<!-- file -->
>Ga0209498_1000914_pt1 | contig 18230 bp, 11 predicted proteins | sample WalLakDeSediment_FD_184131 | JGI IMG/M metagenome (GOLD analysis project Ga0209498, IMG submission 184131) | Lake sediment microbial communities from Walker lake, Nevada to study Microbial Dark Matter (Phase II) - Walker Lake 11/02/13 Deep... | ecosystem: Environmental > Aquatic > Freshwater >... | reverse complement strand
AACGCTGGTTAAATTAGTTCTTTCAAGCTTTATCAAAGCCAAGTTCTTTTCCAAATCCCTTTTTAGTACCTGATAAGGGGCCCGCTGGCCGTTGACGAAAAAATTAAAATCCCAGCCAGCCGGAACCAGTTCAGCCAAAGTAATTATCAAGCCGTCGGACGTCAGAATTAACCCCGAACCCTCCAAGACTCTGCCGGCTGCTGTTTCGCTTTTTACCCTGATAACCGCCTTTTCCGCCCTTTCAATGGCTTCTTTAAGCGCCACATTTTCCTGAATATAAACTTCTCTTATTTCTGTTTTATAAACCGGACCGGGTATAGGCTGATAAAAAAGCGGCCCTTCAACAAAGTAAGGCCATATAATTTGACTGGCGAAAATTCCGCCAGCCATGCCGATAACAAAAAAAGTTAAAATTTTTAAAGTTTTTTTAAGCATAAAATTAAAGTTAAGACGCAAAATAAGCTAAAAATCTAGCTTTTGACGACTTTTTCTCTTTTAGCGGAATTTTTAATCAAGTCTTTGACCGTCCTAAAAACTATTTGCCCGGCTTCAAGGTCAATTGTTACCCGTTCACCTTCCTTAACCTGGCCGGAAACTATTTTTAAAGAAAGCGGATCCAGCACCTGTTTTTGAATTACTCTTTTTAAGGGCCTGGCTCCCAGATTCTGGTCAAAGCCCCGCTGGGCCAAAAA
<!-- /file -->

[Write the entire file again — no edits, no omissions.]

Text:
>Ga0209498_1000914_pt1 | contig 18230 bp, 11 predicted proteins | sample WalLakDeSediment_FD_184131 | JGI IMG/M metagenome (GOLD analysis project Ga0209498, IMG submission 184131) | Lake sediment microbial communities from Walker lake, Nevada to study Microbial Dark Matter (Phase II) - Walker Lake 11/02/13 Deep... | ecosystem: Environmental > Aquatic > Freshwater >... | reverse complement strand
AACGCTGGTTAAATTAGTTCTTTCAAGCTTTATCAAAGCCAAGTTCTTTTCCAAATCCCTTTTTAGTACCTGATAAGGGGCCCGCTGGCCGTTGACGAAAAAATTAAAATCCCAGCCAGCCGGAACCAGTTCAGCCAAAGTAATTATCAAGCCGTCGGACGTCAGAATTAACCCCGAACCCTCCAAGACTCTGCCGGCTGCTGTTTCGCTTTTTACCCTGATAACCGCCTTTTCCGCCCTTTCAATGGCTTCTTTAAGCGCCACATTTTCCTGAATATAAACTTCTCTTATTTCTGTTTTATAAACCGGACCGGGTATAGGCTGATAAAAAAGCGGCCCTTCAACAAAGTAAGGCCATATAATTTGACTGGCGAAAATTCCGCCAGCCATGCCGATAACAAAAAAAGTTAAAATTTTTAAAGTTTTTTTAAGCATAAAATTAAAGTTAAGACGCAAAATAAGCTAAAAATCTAGCTTTTGACGACTTTTTCTCTTTTAGCGGAATTTTTAATCAAGTCTTTGACCGTCCTAAAAACTATTTGCCCGGCTTCAAGGTCAATTGTTACCCGTTCACCTTCCTTAACCTGGCCGGAAACTATTTTTAAAGAAAGCGGATCCAGCACCTGTTTTTGAATTACTCTTTTTAAGGGCCTGGCTCCCAGATTCTGGTCAAAGCCCCGCTGGGCCAAAAA